Spatial Mapping Storage Options

Magic Leap offers three different storage options for different types of spatial map data. You can choose to store your World Features “On Device” or in a “Personal World,” or to contribute them to “Shared World.” Each of these options is described in more detail below. If you decide to contribute World Features to Shared World, you can then decide if you would also like to enable World Understanding, and your World Understanding results will be contributed to Shared World as well. World Models are designed to be processed locally on your Device.

On Device

On Device storage means that your spatial maps will be stored locally on your device and will not be sent to Magic Leap’s cloud. When you store your spatial maps locally on your device, map generation and localization is handled by your device’s operating system. Spatial maps will still be available to you and your applications. However, there is a limit to the amount of spatial maps you can store on your device and once your device’s memory is full, previous spatial maps will be overwritten. As a result, one impact of this setting is that your device may spend more time spatially mapping areas you have visited previously.

Personal World

If you choose to store your World Features in a Personal World, Magic Leap will store your World Features data in its cloud, but those World Features will not be shared with other Magic Leap users. Using a Personal World allows you to save more World Features than you can on your device and your device will spend less time spatially mapping areas you have visited previously. Storing your World Features in a Personal World also enables apps to persist content across device sessions so that content appears in the same place the next time you access it.

To identify the specific spatial map you need when you enter an area, spatial maps that are stored in Magic Leap’s cloud are associated with information to identify where the spatial map was created, which includes information about the closest WiFi networks (BSSIDs (aka MAC address), signal strengths, and SSIDs (aka WiFi network names)), as well as latitude and longitude for the device’s location. Sections of spatial maps are then also assigned an area tag number, which is used to identify which spatial maps should be sent to your device when you enter an area and what spatial maps are thought to be nearby to queue up if you move.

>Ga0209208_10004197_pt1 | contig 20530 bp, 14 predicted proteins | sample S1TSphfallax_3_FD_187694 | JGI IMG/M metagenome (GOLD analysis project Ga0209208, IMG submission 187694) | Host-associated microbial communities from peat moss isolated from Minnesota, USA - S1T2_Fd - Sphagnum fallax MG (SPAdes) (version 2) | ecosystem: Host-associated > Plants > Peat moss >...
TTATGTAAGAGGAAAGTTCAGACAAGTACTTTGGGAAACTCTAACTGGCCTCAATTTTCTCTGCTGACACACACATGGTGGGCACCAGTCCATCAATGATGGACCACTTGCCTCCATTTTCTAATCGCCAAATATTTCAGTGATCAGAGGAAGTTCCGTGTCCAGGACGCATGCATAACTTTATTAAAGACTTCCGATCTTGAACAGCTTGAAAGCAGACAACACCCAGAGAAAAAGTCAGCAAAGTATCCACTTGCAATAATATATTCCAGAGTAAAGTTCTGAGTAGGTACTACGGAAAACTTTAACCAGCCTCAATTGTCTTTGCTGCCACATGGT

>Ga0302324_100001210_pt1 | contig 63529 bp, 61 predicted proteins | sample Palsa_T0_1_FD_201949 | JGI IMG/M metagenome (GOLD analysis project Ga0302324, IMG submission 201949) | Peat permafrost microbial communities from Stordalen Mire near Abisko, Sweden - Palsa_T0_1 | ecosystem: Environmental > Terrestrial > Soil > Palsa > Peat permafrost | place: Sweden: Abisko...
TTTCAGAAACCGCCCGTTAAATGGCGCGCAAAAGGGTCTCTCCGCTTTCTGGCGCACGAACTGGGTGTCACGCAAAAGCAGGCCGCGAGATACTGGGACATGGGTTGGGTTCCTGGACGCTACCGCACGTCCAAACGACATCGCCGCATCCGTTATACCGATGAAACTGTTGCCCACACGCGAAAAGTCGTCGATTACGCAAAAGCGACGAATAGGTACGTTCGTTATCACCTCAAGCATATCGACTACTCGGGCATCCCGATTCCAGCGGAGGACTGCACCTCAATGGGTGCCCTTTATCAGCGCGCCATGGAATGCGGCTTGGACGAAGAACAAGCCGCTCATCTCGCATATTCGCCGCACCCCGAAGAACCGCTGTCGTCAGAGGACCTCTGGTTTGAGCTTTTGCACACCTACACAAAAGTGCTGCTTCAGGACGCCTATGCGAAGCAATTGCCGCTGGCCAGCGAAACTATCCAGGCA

Shared World

Shared World is Magic Leap’s platform to maximize the power of spatial computing. If you elect to use Shared World, the World Features (and if you enable World Understanding, your World Understanding results) in each spatial map created from your device about a particular area will be saved to a collective spatial map of that area stored in Magic Leap’s cloud ecosystem. This means the World Features and World Understanding results in a spatially mapped area will be available to all Shared World users who contribute to the collective spatial map of that area. Using Shared World means your device may not need to map new areas you enter if other Shared World users have mapped them before you. If you contribute your spatial maps to Shared World, it will improve shared and other multi-user experiences by allowing both you and other users to utilize the same World Features - enabling you to see digital content in the same physical location.

Every time a spatial map is generated for an area in Shared World, the collective version of the spatial map is updated to reflect new information, though previous versions of spatial maps are retained to improve ongoing spatial map quality, even if they are not used in the current collective map. Certain areas may have already been spatially mapped by alternate processes, such as LIDAR. In these areas, spatial maps originating from Magic Leap devices may not be merged into the collective spatial map.

Similar to when you store your World Features in a Personal World, spatial maps that are contributed to Shared World are associated with information to identify where the spatial map was created to identify the specific spatial map you need when you enter an area, which includes information about the closest WiFi networks (BSSIDs (aka MAC address), signal strengths, and SSIDs (aka WiFi network names)), as well as latitude and longitude for the location. Sections of spatial maps are then also assigned an area tag number, which is used to identify which spatial maps should be sent to your device when you enter an area and what spatial maps are thought to be nearby to queue up if you move.

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